The government headed by Yitzhak Rabin was the first in Israel to approve the use of medical cannabis for the patient, and since then the area that has reached its peak has begun to develop.
The first medical cannabis license in Israel was submitted by a patient in 1993, when Haim Ramon was Minister of Health in the Rabin government. In 1994 Ramon left for the position of chairman of the Histadrut and Rabin held the health portfolio until his murder at the end of 1995.
The first request for licensed cannabis was related to the use of hashish, which was finally accepted by 1993-1994. He received his cannabis supply from the state for years from cannabis confiscated during police perceptions.
In 1996, another patient received a medical cannabis license, following an asthma disease that is currently not listed on the Cannabis Medical License label.
Since the middle of 1998, the rate of applications for medical cannabis licenses has begun to increase, reaching 10 this year for all medical cannabis patients.
Most of the requests at the time, according to government officials, were filed against the background of criminal proceedings and requests to stay criminal proceedings by the legal advisor to arrange a legal license for their use.
At the January 1999 Drug Committee, the Health Ministry decided to set up a committee to determine criteria for using cannabis. The committee did not complete its work because of a few cases.
In the years 2000-2001, the Ministry of Health discussed this issue again, in the framework of which it first considered importing Cannabis from abroad. This solution did not succeed, and it was then decided to use it in a specific manner according to the decision of the committee established two years earlier.
In the same year, a license was granted for the first time to grow medical cannabis for the patient, at home, for his personal use, followed by a few others.
Until 2005, a total of 120 licenses were granted for medical cannabis and less than 100 licenses for self-cultivation of cannabis for patients.
In 2006, staff work began to regulate the growth in a controlled manner for a larger number of patients, with the management of Abarbanel Hospital, Dr. Yehuda Baruch, in charge of the new branch.
Between the years 2006 and 2009, Dr. Baruch distributed commercial licenses to 5, including the first medical cannabis company in Israel Tikun Olam. At first, cannabis supply was provided free of charge, to about 1,000 licensed patients in 2006 and up to 5,200 at the end of 2009.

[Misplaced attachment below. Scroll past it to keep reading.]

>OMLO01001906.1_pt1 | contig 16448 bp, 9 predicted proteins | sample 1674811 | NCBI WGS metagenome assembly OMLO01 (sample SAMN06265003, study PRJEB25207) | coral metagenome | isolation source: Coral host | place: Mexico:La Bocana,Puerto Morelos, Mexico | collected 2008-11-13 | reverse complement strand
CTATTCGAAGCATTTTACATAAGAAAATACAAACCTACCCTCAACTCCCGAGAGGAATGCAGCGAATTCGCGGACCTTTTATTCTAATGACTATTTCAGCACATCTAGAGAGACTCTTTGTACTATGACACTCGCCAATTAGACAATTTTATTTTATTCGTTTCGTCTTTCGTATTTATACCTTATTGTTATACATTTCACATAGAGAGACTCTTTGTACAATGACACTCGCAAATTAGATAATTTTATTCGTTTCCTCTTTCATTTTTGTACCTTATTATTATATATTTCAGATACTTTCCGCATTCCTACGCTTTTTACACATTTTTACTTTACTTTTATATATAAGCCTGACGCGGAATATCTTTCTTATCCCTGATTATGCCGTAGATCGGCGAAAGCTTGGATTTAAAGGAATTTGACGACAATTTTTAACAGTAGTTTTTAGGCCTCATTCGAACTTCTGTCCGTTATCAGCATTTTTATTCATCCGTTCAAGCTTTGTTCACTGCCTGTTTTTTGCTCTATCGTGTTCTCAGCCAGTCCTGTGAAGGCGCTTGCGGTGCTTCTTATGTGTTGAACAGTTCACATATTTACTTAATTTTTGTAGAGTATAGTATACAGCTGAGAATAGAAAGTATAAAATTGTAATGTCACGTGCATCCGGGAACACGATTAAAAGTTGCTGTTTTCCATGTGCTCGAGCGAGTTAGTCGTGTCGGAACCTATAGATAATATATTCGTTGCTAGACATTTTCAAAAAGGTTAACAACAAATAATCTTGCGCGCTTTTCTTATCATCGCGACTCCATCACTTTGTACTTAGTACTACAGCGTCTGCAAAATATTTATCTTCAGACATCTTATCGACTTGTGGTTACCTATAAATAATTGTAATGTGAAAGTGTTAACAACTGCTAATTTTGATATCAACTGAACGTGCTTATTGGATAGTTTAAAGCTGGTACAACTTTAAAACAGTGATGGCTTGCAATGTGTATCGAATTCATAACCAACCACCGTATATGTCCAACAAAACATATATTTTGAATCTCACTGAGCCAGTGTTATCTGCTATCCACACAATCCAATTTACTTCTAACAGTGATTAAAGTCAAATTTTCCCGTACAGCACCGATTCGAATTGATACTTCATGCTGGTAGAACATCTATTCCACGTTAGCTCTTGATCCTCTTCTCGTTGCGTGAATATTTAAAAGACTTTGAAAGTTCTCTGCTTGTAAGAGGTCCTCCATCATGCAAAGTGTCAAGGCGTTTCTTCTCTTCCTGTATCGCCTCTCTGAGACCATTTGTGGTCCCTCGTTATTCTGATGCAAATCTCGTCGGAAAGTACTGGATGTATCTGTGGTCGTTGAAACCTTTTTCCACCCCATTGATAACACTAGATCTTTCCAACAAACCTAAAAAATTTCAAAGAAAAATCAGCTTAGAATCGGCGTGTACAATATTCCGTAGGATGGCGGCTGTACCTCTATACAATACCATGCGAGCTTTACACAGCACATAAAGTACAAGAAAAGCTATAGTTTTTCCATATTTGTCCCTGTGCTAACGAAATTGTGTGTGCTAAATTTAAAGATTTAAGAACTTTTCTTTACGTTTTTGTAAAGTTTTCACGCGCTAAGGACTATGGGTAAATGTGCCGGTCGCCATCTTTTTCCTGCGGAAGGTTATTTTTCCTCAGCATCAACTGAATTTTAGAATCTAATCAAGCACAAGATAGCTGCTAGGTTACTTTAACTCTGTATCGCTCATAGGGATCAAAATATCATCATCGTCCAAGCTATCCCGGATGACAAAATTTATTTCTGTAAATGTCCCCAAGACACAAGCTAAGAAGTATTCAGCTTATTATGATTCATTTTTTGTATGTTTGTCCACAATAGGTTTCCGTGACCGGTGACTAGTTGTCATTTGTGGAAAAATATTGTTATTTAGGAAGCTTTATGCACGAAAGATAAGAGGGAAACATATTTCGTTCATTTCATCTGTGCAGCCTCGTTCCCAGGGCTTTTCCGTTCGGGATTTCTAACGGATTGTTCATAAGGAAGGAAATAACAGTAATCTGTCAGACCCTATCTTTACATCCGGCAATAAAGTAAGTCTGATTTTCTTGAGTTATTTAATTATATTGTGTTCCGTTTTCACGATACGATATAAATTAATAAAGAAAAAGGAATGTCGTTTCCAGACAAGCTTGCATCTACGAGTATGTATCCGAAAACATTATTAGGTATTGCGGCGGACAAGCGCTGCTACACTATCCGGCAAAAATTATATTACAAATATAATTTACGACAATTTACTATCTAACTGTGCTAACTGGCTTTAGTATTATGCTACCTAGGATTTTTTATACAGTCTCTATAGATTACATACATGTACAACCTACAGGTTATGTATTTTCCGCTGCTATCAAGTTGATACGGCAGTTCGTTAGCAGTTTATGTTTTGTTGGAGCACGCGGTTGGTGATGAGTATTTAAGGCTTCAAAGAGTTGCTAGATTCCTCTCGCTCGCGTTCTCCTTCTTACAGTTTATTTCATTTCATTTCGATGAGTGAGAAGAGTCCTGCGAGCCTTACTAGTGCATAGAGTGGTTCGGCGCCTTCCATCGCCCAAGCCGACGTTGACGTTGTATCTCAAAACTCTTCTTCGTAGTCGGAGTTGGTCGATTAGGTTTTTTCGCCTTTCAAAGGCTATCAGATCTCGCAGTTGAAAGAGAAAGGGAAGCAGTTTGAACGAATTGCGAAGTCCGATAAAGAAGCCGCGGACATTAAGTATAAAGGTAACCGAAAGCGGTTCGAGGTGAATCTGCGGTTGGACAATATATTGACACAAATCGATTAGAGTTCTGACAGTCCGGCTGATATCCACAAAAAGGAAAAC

In 2010 already operated 8 companies increased and allowed them to first charge for delivery (initially 360 NIS per month and later 370 NIS per month). At the end of 2011, Israel had 9,300 licensed patients.
In August, the government approved the decision to "supervise and regulate the source of cannabis supply for medical purposes and research." Since then, 2011 has been working to regulate the field.
In 2013, the Ministry of Health attempted to transfer the ownership of the medical cannabis branch to Sarel, the supplier of equipment to government hospitals, which is a completely private company with the benefits and confidentiality of a government company in every respect.
In the year 2016, after a petition by cannabis growers to the High Court of Justice, the government gave up the idea of handing over the industry to Sarel and began motivating the digitalization model.
The new model is currently in effect (the "Pharmacy Reform") and its essence is the separation of production squads, the severing of direct contact between the growers and the patients, and the opening of the branch to additional new dealers.
As of today, there are 1,000 licensed Cannabis patients in Israel, depending on who you ask for, according to the Ministry of Health. 2019 has 40 in Israel. 50 2,500 companies are still the largest and exclusive providers of medical cannabis in Israel.
In addition there are about 60 pharmacies with a license to supply medical cannabis, 3 manufacturers, 6 trading houses and 12 dealers are coming close to obtaining one of the above licenses. Approximately 1,300 requests for employment in the industry were submitted, and 850 received initial dealer codes for commencing operations, planning and construction.